Whether they will add to that group with the No. 22 selection in Round 1 of the 2012 draft Friday night at Consol Energy Center is impossible to predict, because the Penguins adhere to a best-prospect-available policy.

As with most -- if not all -- teams, the Penguins under Shero do not draft to fill immediate needs in their major-league lineup, because so few prospects are NHL-ready at age 17 or 18. Clubs, especially those that see themselves as Stanley Cup contenders, generally try to plug voids via trades or free agency rather than waiting for a teenager to grow into the job.

Aside from the second overall selection used to claim Staal, the earliest choice the Penguins have owned during Shero's tenure was No. 20, which they've had twice. Those were used on forwards Angelo Esposito in 2007 and Beau Bennett in 2010.

Esposito, who had once been viewed as a potential franchise player and almost certain first-overall selection, plunged through the prospect ratings during the 2006-07 season, and had achieved almost radioactive status when the Penguins decided his potential was too great to pass on.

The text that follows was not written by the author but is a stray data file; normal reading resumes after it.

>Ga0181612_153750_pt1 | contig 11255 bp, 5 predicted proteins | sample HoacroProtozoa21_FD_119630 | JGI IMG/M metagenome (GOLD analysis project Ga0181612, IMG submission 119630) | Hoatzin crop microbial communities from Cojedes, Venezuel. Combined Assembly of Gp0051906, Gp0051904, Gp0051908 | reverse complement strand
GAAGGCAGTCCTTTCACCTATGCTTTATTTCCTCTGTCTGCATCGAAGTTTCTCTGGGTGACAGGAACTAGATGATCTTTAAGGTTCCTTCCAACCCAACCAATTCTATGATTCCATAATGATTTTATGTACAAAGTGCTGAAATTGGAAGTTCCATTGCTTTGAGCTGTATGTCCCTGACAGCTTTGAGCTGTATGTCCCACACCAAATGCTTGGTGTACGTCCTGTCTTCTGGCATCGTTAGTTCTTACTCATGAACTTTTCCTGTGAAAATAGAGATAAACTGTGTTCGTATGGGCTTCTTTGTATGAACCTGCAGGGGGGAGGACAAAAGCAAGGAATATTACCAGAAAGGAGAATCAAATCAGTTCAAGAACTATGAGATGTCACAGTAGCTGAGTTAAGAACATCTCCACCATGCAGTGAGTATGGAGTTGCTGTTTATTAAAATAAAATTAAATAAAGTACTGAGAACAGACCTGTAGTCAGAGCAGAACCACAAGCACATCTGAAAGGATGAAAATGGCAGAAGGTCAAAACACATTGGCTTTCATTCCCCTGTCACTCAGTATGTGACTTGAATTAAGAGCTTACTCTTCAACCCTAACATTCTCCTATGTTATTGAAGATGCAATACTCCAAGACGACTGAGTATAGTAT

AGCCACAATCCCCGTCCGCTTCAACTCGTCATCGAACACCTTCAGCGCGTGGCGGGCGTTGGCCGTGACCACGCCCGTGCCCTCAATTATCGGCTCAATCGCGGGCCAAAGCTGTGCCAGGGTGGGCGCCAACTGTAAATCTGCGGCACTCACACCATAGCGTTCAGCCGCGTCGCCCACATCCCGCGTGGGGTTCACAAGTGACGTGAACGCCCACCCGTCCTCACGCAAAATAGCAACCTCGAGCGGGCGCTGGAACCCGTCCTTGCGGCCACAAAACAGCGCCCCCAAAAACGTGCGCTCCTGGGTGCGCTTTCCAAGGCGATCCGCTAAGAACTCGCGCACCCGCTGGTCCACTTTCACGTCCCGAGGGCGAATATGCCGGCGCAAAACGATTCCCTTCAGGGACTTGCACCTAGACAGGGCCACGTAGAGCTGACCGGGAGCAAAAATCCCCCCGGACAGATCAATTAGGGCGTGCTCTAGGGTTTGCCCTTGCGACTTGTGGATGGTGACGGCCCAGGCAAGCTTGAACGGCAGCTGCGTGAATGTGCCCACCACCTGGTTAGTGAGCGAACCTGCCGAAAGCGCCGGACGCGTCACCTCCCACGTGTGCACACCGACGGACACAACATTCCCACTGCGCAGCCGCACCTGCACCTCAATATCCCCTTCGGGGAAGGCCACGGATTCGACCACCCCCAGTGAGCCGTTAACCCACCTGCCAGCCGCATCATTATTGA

It didn't take long for them to rethink that assessment, though, and Shero included him in the package sent to Atlanta for wingers Marian Hossa and Pascal Dupuis less than a year later.

Bennett, conversely, remains very much in the Penguins' plans. He turned pro a few months ago after completing two injury-plagued seasons at Denver University, and looks to be the franchise's best hope for a homegrown goal-scoring winger.

Although the Penguins have invested three of the five No. 1 choices they've used during Shero's tenure -- their first-rounder in 2008 was shipped to the Thrashers in the Hossa/Dupuis deal -- on forwards, they don't have many high-impact centers and wingers in the developmental pipeline.

Bennett and Tom Kuhnhackl, a fourth-rounder in 2010, show genuine promise and some others look like they might eventually fill roles in the NHL, but the Penguins have dealt with their up-front personnel issues via trades and free agency in recent years.